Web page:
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Personalized Care for Borderline Personality Disorder, Couples, and Trauma



Learn Skills. Know Peace.

Borderline personality disorder (BPD) is a mental illness that centers on the difficulty or inability to manage emotions effectively. The disorder occurs in the context of relationships: sometimes all relationships are affected, sometimes only one. It usually begins during adolescence or early adulthood. While some persons with BPD are high functioning in certain settings, their private lives may be in turmoil. Most people who have BPD suffer from problems regulating their emotions and thoughts, impulsive and sometimes reckless behavior, and unstable relationships. Other disorders, such as depression, anxiety disorders, eating disorders, substance abuse and other personality disorders can often exist 

Dialectical behavior therapy (DBT) is an evidence-based therapy often used to treat BPD- though there is evidence that DBT can be useful in treating mood disorders, suicidal ideation, and for change in behavioral patterns such as self harm and substance abuse. DBT involves a process in which therapist and client work with acceptance and change-oriented strategies, and ultimately balance and synthesize them. The overall goal of DBT skills training is to help individuals change behavioral, emotional, thinking, and interpersonal patterns associated with problems in living.



Improve Your Relationship.

Emotionally Focused Therapy (EFT), an intervention based on scientific study of adult love and bonding processes in couples, is designed to address distress in intimate relationships of adults. Strategies from emotionally focused therapy can also be used in family therapy to help family members connect and improve emotional attachment. Couples seeking counseling to improve their relationships may find this method as beneficial, as it can help people better understand both their own emotional responses and those of significant people in their lives.

Therapists who provide EFT therapy typically work with couples and families to help facilitate the creation of secure, lasting bonds between intimate partners and family members and reinforce any preexisting positive bonds, with the goal of helping those in treatment increase security, closeness, and connection in intimate relationships.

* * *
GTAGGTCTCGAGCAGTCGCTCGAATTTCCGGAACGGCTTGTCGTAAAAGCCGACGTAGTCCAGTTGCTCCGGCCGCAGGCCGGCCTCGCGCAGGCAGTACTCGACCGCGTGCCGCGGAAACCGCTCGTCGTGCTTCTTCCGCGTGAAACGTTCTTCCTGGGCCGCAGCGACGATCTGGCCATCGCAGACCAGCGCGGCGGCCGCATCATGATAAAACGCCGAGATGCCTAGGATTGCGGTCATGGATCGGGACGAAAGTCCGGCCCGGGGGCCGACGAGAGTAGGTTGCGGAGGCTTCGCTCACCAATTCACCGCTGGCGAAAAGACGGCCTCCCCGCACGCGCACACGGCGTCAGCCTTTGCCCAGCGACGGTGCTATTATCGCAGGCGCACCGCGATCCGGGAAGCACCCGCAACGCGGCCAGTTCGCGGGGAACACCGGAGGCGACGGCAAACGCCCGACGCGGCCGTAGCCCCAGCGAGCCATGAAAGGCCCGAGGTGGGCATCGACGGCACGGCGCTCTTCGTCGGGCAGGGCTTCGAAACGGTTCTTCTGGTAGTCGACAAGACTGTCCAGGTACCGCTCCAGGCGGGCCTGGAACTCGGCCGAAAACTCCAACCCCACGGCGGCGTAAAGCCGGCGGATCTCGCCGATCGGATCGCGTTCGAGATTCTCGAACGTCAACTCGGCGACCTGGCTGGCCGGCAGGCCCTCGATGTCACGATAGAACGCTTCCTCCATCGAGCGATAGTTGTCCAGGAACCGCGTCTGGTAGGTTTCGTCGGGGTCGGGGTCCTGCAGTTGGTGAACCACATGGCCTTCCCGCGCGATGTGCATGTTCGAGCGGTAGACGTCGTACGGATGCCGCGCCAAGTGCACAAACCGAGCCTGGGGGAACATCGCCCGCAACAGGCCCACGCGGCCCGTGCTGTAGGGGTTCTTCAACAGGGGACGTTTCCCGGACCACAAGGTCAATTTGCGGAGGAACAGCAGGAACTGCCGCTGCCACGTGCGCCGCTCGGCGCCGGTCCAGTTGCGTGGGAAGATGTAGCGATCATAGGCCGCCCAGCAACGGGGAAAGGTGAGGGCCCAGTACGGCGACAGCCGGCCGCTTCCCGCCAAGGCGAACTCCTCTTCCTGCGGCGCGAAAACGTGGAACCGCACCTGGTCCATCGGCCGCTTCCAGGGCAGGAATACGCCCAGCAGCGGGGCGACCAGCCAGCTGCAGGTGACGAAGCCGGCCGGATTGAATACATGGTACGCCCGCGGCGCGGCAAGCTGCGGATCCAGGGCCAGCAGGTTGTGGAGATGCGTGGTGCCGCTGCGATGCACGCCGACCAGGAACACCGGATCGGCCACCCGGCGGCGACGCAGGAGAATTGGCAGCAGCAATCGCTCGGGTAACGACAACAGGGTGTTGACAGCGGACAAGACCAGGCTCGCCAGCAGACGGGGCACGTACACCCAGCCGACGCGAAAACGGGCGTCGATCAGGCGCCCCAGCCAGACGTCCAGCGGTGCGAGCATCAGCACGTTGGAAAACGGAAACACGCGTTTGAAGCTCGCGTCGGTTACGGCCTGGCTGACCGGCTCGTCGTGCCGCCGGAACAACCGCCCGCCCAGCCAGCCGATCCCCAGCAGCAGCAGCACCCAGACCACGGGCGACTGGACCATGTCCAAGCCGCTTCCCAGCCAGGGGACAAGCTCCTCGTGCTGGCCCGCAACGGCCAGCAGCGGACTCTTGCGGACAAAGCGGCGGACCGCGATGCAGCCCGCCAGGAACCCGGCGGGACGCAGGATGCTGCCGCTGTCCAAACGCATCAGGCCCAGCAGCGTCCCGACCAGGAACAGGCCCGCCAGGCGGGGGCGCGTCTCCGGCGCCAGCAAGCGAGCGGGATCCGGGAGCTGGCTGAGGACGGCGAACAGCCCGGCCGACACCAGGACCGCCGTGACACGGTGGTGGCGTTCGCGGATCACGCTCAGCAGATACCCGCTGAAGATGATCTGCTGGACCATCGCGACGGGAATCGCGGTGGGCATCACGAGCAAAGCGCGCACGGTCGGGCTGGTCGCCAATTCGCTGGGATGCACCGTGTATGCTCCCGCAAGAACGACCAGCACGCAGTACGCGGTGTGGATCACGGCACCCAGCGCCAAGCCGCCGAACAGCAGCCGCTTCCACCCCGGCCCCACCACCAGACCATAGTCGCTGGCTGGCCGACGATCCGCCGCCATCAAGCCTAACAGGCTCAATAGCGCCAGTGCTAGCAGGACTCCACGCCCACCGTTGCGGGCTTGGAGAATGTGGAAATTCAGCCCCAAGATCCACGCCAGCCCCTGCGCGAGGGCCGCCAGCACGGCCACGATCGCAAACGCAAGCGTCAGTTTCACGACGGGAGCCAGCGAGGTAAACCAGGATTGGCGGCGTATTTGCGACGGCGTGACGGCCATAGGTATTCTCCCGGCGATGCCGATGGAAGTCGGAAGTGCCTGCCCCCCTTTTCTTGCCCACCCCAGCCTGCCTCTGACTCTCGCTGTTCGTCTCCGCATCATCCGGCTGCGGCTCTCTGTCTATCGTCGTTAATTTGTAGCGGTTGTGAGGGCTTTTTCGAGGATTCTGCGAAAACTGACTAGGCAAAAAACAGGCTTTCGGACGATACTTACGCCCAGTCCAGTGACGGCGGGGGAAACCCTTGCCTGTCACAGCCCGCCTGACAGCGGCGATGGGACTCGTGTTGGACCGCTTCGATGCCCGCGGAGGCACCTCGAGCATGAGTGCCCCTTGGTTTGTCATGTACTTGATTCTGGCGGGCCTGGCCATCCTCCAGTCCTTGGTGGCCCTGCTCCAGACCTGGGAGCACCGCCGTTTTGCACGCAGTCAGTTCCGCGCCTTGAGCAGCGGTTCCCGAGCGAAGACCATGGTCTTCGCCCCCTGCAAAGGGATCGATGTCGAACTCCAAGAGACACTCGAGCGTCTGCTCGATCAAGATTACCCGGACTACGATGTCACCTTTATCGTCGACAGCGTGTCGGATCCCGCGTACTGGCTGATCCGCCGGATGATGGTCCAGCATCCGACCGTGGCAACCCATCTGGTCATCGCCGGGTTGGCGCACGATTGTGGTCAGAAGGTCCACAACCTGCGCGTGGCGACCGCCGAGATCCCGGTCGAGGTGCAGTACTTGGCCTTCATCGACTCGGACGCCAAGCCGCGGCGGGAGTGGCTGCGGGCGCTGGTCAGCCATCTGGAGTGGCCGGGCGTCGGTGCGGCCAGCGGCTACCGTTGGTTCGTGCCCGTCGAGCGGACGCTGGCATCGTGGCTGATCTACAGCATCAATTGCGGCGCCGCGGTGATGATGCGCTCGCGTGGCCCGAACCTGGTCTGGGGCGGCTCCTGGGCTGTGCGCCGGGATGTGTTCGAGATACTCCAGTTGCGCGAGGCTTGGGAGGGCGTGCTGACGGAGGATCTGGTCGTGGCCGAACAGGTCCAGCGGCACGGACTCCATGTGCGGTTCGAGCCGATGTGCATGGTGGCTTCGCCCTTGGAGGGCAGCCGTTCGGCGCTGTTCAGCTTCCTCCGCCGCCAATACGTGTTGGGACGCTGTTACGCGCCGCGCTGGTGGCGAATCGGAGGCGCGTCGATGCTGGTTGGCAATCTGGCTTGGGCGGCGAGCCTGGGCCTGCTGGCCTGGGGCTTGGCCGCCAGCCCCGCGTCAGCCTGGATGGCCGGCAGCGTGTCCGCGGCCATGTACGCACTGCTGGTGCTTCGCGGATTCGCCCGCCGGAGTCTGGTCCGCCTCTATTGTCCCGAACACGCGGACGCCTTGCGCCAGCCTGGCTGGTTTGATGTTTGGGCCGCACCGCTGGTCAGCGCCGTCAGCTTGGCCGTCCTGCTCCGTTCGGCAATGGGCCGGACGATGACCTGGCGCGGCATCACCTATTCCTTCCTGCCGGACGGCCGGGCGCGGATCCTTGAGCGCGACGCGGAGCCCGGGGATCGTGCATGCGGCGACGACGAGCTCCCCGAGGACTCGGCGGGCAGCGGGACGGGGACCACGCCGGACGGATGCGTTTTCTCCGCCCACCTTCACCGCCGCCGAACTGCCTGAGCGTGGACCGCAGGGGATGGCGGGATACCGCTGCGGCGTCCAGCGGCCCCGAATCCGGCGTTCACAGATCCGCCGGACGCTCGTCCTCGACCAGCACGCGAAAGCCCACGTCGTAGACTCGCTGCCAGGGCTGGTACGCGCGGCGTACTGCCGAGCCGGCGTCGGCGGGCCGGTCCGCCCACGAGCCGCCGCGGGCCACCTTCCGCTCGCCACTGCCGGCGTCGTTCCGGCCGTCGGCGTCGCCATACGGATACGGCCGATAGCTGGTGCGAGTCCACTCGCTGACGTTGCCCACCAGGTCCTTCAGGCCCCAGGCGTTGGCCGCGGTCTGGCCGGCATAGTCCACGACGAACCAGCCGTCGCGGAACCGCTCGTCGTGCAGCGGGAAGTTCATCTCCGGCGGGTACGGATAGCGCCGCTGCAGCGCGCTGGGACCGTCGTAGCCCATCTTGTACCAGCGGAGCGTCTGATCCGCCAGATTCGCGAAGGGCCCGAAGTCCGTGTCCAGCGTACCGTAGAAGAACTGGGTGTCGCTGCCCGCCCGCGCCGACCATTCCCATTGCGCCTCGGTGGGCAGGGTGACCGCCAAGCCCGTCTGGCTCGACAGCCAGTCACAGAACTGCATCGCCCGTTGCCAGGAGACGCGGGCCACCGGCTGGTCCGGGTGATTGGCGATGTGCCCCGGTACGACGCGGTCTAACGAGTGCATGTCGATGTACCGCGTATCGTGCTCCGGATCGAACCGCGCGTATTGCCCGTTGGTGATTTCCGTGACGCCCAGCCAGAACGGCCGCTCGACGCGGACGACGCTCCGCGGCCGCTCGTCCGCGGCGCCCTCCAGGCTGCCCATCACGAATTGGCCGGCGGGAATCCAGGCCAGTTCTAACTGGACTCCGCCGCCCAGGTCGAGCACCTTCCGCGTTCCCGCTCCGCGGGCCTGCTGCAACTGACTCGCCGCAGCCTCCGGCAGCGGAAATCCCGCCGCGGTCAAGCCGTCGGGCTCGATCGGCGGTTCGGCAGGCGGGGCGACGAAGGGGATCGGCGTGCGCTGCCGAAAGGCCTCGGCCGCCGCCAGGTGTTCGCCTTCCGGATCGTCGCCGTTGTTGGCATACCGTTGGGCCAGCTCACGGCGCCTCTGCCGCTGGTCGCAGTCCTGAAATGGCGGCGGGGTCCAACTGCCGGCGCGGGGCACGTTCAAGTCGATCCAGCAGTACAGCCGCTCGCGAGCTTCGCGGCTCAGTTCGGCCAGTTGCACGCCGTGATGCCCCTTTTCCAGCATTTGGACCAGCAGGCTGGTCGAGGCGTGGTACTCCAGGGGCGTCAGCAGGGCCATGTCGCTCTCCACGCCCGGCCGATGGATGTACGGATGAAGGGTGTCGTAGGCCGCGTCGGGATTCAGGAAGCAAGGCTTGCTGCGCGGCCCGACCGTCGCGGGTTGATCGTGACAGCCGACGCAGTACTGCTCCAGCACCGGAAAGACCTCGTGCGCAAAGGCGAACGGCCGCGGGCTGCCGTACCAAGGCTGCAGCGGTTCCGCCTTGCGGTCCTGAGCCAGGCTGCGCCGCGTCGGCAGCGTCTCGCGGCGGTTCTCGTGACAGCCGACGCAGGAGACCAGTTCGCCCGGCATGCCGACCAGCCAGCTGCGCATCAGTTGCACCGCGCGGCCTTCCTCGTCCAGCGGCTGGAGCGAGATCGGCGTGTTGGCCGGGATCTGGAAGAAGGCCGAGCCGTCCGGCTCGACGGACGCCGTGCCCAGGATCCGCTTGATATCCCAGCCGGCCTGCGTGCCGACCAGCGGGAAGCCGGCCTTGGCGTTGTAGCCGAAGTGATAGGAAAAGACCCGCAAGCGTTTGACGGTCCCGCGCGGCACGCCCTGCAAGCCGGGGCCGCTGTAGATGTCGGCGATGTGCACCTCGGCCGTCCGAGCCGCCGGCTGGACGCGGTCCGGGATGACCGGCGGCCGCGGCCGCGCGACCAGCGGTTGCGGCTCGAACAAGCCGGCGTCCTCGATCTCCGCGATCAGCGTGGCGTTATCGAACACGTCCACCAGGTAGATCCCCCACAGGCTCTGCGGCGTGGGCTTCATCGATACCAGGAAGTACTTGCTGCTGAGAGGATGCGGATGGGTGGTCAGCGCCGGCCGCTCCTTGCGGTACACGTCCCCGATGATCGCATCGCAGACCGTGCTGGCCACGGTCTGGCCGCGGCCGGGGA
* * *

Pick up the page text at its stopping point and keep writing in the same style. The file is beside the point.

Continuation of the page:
Millions of Americans suffer from mental and emotional scars from extremely traumatic or disturbing events in their past. In recent years, many organizations have led campaigns to raise awareness about Post Traumatic Stress Disorder (PTSD) and its impact on military veterans returning from war. In addition to our military servicemen and servicewomen, millions of Americans struggle to recover from non-war-related trauma ranging from assault or abuse to other terrifying events that may unfold in every day life, such as car accidents or shocking news about a friend or family member.

Burdened by the sadness and fear that accompany these events, many follow their instinct to avoid discussion or reflection of horrific events. Fortunately, there are several roads to recovery through counseling. Two therapies used to treat trauma and PTSD are Accelerated Resolution Therapy (ART) and Eye Movement Desensitization and Reprocessing (EMDR).

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Accelerated Resolution Therapy (ART)

Accelerated Resolution Therapy, or ART, is a type of therapy that combines principles from several traditional forms of psychotherapy to reduce the effect of trauma and other psychological stressors. Using techniques such as rapid eye movement and image rescripting, this approach works to recondition stressful memories, changing how they are stored in the brain to improve overall mental health. People seeking therapy to reduce the impact of symptoms related to traumatic or stress-inducing memories, and/or to increase their capacity for resilience within a relatively short timeframe, may find ART beneficial.

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Eye Movement Desensitization & Reprocessing (EMDR)

EMDR therapy is an extensively researched, effective psychotherapy method proven to help people recover from trauma and other distressing life experiences, including PTSD, anxiety, depression, and panic disorders. It is designed to resolve unprocessed traumatic memories in the brain. For many clients, EMDR therapy can be completed in fewer sessions than other psychotherapies. EMDR therapy does not require talking in detail about the distressing issue or completing homework between sessions. EMDR therapy, rather than focusing on changing the emotions, thoughts, or behaviors resulting from the distressing issue, allows the brain to resume its natural healing process.

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Click "Request Appointment" to book a session online today! Video sessions are available.

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